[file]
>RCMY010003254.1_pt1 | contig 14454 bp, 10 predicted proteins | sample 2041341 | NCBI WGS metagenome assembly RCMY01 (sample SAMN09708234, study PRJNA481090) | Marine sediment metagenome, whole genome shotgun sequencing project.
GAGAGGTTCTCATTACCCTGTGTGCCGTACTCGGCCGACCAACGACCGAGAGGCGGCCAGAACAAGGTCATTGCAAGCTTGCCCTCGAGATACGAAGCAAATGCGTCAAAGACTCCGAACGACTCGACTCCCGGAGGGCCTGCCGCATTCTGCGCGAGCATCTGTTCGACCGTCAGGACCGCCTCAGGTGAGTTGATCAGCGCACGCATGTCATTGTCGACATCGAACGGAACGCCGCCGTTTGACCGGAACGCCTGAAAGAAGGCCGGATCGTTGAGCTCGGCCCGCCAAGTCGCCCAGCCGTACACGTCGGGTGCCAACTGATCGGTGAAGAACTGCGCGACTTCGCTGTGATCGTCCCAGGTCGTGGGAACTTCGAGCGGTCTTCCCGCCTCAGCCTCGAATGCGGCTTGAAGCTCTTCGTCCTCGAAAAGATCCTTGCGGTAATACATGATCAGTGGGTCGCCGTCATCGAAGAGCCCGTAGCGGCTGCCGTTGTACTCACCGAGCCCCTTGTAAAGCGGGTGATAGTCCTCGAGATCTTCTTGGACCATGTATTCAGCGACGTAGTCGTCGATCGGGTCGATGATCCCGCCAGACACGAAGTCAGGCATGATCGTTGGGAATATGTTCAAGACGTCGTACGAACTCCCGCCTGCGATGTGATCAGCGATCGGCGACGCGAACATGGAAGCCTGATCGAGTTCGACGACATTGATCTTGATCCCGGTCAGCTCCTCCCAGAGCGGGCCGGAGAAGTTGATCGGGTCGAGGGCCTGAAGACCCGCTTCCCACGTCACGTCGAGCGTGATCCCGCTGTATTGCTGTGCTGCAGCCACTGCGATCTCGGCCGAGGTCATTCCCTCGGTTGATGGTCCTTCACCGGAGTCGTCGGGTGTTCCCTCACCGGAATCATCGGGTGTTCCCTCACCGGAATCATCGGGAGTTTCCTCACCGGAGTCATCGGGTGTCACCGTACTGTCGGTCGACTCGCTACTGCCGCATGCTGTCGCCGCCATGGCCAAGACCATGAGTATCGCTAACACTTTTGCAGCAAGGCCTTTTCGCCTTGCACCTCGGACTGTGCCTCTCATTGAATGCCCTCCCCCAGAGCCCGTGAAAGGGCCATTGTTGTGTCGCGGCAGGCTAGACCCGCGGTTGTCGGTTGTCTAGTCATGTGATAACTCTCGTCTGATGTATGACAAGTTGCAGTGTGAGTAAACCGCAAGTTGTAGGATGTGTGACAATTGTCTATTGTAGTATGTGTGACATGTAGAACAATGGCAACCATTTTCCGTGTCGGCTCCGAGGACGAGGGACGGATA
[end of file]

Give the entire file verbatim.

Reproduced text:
>RCMY010003254.1_pt1 | contig 14454 bp, 10 predicted proteins | sample 2041341 | NCBI WGS metagenome assembly RCMY01 (sample SAMN09708234, study PRJNA481090) | Marine sediment metagenome, whole genome shotgun sequencing project.
GAGAGGTTCTCATTACCCTGTGTGCCGTACTCGGCCGACCAACGACCGAGAGGCGGCCAGAACAAGGTCATTGCAAGCTTGCCCTCGAGATACGAAGCAAATGCGTCAAAGACTCCGAACGACTCGACTCCCGGAGGGCCTGCCGCATTCTGCGCGAGCATCTGTTCGACCGTCAGGACCGCCTCAGGTGAGTTGATCAGCGCACGCATGTCATTGTCGACATCGAACGGAACGCCGCCGTTTGACCGGAACGCCTGAAAGAAGGCCGGATCGTTGAGCTCGGCCCGCCAAGTCGCCCAGCCGTACACGTCGGGTGCCAACTGATCGGTGAAGAACTGCGCGACTTCGCTGTGATCGTCCCAGGTCGTGGGAACTTCGAGCGGTCTTCCCGCCTCAGCCTCGAATGCGGCTTGAAGCTCTTCGTCCTCGAAAAGATCCTTGCGGTAATACATGATCAGTGGGTCGCCGTCATCGAAGAGCCCGTAGCGGCTGCCGTTGTACTCACCGAGCCCCTTGTAAAGCGGGTGATAGTCCTCGAGATCTTCTTGGACCATGTATTCAGCGACGTAGTCGTCGATCGGGTCGATGATCCCGCCAGACACGAAGTCAGGCATGATCGTTGGGAATATGTTCAAGACGTCGTACGAACTCCCGCCTGCGATGTGATCAGCGATCGGCGACGCGAACATGGAAGCCTGATCGAGTTCGACGACATTGATCTTGATCCCGGTCAGCTCCTCCCAGAGCGGGCCGGAGAAGTTGATCGGGTCGAGGGCCTGAAGACCCGCTTCCCACGTCACGTCGAGCGTGATCCCGCTGTATTGCTGTGCTGCAGCCACTGCGATCTCGGCCGAGGTCATTCCCTCGGTTGATGGTCCTTCACCGGAGTCGTCGGGTGTTCCCTCACCGGAATCATCGGGTGTTCCCTCACCGGAATCATCGGGAGTTTCCTCACCGGAGTCATCGGGTGTCACCGTACTGTCGGTCGACTCGCTACTGCCGCATGCTGTCGCCGCCATGGCCAAGACCATGAGTATCGCTAACACTTTTGCAGCAAGGCCTTTTCGCCTTGCACCTCGGACTGTGCCTCTCATTGAATGCCCTCCCCCAGAGCCCGTGAAAGGGCCATTGTTGTGTCGCGGCAGGCTAGACCCGCGGTTGTCGGTTGTCTAGTCATGTGATAACTCTCGTCTGATGTATGACAAGTTGCAGTGTGAGTAAACCGCAAGTTGTAGGATGTGTGACAATTGTCTATTGTAGTATGTGTGACATGTAGAACAATGGCAACCATTTTCCGTGTCGGCTCCGAGGACGAGGGACGGATA